Goethe made the following statement, “The eye was fashioned by the light, for the light.” If we had no eyes, we could not see colors or light. Whence have we eyes? Goethe also said that out of undifferentiated organs the light drew forth eyes. So also is the ear formed by tone, the sense of warmth by warmth. The human being is formed by that which in the whole world spreads itself around him. Just as the eyes owe their existence to the light, so do other delicate structures owe their existence to what surrounds man. The simple primitive world is the dark chamber that still holds back many organs. What light is for the undifferentiated organs out of which the eye developed itself, the environment is for primitive humanity. Things work quite differently upon man in his present mode of living; he cannot turn back to the primitive conditions of culture. Rather is it so that an ever more intense, stronger spiritual light has been effective around him that has called forth the new.
We are able to realize the meaning of this transforming cultural process if we picture to ourselves how the being fares who is also subject to this influence but cannot go along with the transformation. Here we have the condition of the animals. They are differently structured from men. When we look at the animal as it appears in the physical world, we find that it has its physical body, its etheric body and its astral body in the physical world, but it has no ego in the physical world. Hence, the animals are powerless on the physical plane to undergo transformation of the three bodies, and cannot adapt themselves to a new environment. Two days ago we considered wild animals in captivity, how, out in the wilderness certain animals never have tuberculosis, tooth decay, -etc., but do in captivity. A whole series of decadent appearances show up in captivity or under other circumstances.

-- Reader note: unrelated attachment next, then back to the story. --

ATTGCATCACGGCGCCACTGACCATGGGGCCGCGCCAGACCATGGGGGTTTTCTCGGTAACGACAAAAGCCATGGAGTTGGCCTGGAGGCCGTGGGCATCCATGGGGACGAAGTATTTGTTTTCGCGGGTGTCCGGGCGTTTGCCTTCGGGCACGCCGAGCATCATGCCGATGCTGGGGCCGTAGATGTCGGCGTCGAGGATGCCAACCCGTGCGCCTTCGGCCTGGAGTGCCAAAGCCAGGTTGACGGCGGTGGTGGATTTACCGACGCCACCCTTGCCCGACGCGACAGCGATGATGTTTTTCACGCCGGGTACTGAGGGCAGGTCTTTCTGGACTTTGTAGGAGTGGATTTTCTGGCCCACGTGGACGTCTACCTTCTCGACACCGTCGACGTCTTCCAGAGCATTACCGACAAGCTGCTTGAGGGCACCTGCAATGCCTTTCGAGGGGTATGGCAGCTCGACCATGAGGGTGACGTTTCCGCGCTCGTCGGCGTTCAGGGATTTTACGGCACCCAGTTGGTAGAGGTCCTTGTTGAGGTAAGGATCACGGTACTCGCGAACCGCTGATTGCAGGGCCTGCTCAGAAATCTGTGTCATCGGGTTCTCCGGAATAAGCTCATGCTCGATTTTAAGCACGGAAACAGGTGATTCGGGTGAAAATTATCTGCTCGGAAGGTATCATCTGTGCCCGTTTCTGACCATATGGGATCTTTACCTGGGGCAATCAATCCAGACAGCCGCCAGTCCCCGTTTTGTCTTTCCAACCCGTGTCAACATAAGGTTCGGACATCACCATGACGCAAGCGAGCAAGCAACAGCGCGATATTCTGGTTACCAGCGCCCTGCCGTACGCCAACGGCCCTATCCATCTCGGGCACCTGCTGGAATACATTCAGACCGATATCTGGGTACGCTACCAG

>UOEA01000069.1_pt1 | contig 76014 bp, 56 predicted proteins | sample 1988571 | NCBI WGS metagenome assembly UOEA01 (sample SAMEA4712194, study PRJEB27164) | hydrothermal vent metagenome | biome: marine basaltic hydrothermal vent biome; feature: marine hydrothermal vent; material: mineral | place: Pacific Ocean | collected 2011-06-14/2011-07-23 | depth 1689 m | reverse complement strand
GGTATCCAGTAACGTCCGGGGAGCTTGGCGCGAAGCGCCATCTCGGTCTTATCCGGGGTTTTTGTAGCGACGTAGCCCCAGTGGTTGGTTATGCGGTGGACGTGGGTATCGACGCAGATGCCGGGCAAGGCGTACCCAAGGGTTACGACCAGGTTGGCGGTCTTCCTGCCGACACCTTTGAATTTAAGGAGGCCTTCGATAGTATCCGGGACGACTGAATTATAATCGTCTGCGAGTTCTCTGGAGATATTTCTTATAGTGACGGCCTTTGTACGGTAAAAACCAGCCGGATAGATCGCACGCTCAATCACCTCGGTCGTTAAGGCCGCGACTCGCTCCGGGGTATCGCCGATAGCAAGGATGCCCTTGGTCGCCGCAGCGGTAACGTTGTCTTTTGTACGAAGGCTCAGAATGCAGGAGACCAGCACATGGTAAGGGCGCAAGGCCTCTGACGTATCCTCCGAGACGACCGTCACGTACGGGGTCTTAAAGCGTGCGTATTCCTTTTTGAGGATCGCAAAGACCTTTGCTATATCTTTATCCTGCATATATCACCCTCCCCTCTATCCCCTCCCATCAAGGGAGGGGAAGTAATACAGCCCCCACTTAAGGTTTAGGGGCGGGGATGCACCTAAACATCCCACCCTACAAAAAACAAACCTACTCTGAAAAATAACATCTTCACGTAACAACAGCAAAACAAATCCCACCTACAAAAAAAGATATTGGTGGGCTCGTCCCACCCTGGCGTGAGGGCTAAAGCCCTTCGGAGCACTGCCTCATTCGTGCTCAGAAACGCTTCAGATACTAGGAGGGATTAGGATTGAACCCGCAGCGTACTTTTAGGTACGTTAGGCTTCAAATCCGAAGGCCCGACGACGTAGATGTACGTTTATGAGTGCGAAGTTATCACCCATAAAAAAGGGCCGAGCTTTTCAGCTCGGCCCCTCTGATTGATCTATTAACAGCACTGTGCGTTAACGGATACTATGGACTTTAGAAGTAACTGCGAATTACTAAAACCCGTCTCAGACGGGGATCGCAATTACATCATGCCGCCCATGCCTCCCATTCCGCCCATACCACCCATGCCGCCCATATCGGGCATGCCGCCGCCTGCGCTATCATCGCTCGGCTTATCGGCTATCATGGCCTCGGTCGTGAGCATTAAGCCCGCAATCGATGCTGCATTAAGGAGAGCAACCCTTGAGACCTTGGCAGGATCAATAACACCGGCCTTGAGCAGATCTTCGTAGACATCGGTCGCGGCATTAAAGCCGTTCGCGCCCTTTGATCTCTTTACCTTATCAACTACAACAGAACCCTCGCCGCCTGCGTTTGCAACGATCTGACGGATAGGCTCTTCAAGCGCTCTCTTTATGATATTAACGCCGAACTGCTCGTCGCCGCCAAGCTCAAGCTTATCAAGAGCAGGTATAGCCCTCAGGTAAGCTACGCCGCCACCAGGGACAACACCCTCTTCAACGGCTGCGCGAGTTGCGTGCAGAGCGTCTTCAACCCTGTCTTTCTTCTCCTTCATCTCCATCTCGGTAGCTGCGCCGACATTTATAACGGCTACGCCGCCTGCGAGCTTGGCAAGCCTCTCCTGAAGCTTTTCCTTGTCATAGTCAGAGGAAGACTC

During the cultural process, men are continually subject to other conditions. This is the nature of culture. Otherwise, there would be no development, no history of human beings. What we observed as experiments with animals as to the effect on the physical body appears as the opposite in men. Man, because he has an ego, has the capacity of inwardly digesting the impressions that storm in upon him from our culture. He is inwardly active, first adapts his astral body to the changed conditions and then reorganizes it. Thus, as he keeps evolving, he comes to higher cultures and always receives new impressions. At first these express themselves in feelings and perceptions. Were he now to remain passive, inactive, were there no activity stirred up in him, no creativity, then he would become stunted and sick as does the animal. This it is that distinguishes the human being, that he can adapt himself and, from out the astral body, gradually change the etheric and physical bodies. He must be inwardly up to this transformation, however, otherwise there is no adjustment of the balance between what comes to him from the outside and what counters it from within. A man would be crushed by the impressions from outside as the animal in a cage is crushed by them because it has no inner creativity. But man has his inner activity. Against the spiritual lights around him, he must be able to set something, in a sense, to counter with eyes, with seeing.